In 1910 the Land Tax Act 1910 (No.2284) was assented to, providing for a tax to be levied on the unimproved value of land and for the general assessment of land values. For the purposes of the assessment and levy of taxation, valuations of land throughout Victoria were required. Such valuations were able to be undertaken by assessors employed under the Act, or were able to be obtained from local authorities. Section 16 (4) of the Act indicates that all valuations were to be included in a valuation register.
This series consists of loose-leaf valuation registers which appear to have been initiated for land tax purposes. The contents of the registers extant date from circa 1930. It is believed, however, that valuation details were recorded in such a manner prior to this time, possibly from the passing of the 1910 legislation, but that when pages of the registers became full of information they were removed and either kept separately or were destroyed. This would account for the existence of some volumes which contain only 'old' pages from the registers.
Entries in the registers were variously made in house number order (metropolitan land), in Section and Crown Allotment Order (rural land) or in lodged plan number order (metropolitan or rural land). In addition, for urban municipalities a separate register was often maintained for flats and apartment buildings. This series therefore provides a comprehensive lot by lot record of land values throughout Victoria. For each property the following details were able to be recorded in the register:
no. of house (metropolitan only)
dimensions of land (metropolitan land) or acreage (rural land)
lot and lodged plan number or Crown Allotment number
details of improvements on the land, eg: type of building
capital improved value
year in which a municipal valuation of the property was adopted
sale particulars, including : price, date of transfer, whether cash or terms
tax payer details, ie a record of the owners of the property
title volume and folio number if known.
Until 1969 the series was recorded by the Land Tax section of the Department of the Treasurer (VA 865). Subsequently the Land Tax section developed into a Land Tax (Valuation) Branch. Despite the appointment of a Valuer-General within the Local Government Department in 1960, it appears evident that the use of the registers remained with the Land Tax Branch until 1969 when the valuation staff of the Land Tax (Valuation) Branch were transferred to the Office of the Valuer-General (VA 2322).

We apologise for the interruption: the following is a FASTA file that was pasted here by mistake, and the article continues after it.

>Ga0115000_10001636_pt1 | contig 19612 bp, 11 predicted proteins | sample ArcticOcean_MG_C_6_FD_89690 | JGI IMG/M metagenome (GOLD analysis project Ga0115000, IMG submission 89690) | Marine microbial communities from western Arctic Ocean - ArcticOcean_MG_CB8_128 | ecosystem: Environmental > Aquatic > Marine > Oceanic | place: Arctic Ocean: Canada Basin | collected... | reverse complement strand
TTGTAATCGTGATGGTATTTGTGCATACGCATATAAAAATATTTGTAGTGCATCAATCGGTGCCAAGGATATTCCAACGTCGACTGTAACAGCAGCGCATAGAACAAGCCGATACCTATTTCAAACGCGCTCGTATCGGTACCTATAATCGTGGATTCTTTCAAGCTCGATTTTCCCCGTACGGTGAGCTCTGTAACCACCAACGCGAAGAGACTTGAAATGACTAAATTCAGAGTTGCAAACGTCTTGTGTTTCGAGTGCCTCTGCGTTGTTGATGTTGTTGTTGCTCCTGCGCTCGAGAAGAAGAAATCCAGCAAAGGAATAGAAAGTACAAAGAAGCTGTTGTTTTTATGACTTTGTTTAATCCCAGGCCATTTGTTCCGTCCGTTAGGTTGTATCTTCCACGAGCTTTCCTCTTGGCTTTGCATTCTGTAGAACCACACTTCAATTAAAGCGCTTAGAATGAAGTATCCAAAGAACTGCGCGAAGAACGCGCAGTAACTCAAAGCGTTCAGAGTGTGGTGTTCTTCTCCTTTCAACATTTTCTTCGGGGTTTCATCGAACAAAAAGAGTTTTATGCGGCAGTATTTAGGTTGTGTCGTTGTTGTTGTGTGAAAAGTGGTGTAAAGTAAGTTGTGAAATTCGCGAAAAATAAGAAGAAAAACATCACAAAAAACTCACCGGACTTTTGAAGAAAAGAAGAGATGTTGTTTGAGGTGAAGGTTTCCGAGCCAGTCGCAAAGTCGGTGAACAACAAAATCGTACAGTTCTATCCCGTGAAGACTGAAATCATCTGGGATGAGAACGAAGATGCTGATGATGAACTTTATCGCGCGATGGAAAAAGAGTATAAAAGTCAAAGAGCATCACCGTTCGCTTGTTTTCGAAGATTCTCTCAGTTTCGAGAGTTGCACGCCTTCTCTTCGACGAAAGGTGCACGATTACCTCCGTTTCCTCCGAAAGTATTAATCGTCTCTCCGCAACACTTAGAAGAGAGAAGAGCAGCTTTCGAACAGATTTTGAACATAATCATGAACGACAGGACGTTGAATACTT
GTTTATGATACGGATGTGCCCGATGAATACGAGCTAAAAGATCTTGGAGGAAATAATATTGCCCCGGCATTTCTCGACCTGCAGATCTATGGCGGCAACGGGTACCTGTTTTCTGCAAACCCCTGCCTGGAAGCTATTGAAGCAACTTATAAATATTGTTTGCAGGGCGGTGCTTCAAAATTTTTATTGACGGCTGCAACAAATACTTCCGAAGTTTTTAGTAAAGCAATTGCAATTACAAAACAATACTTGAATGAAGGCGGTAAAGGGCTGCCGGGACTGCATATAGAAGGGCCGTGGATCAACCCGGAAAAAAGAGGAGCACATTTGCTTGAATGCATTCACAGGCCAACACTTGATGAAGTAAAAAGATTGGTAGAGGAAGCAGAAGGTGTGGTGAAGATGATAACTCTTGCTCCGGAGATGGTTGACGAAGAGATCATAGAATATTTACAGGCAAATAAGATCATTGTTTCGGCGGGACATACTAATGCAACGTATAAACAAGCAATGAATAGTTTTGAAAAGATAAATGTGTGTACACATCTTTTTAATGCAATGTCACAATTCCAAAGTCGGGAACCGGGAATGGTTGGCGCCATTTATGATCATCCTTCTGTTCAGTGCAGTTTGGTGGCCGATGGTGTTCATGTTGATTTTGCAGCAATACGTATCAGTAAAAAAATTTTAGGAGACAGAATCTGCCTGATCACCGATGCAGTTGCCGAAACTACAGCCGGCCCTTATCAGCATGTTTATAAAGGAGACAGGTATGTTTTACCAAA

Although the registers were initially a significant source of valuation information for land tax assessments this was not their only function. The registers were equally useful as a comprehensive record of property identification, ownership, values and transactions. In fact the former function of the series actually ceased, it is believed in the early 1970's, after the land tax section of the State Taxation Office began to rely primarily on municipal valuations.
During the 1970's the recording of valuation details began to be computerized. It is evident that the computerized system was introduced gradually into the agency. Within head office an on-line computerized system appears to have been introduced by 1979, however, within the regional offices the registers may have continued to be used into the 1980's. From the on-line system valuation details are currently transferred to microfiche two or three years after their entry on the database. In addition, it is evident that, between 1974 and the introduction of the on-line system in 1979, information was transferred from some valuation registers onto computer tape, and these records are also held, in 1990, by the Office of the Valuer-General.
RELATIONSHIP TO LOCAL GOVERNMENT RECORDS
The exact nature of the relationship between this series of Valuation Registers and the valuation records of Local Government agencies, sentenced as permanent within PROS 84/25 General Disposal Schedule : Local Government Records, is yet to be determined.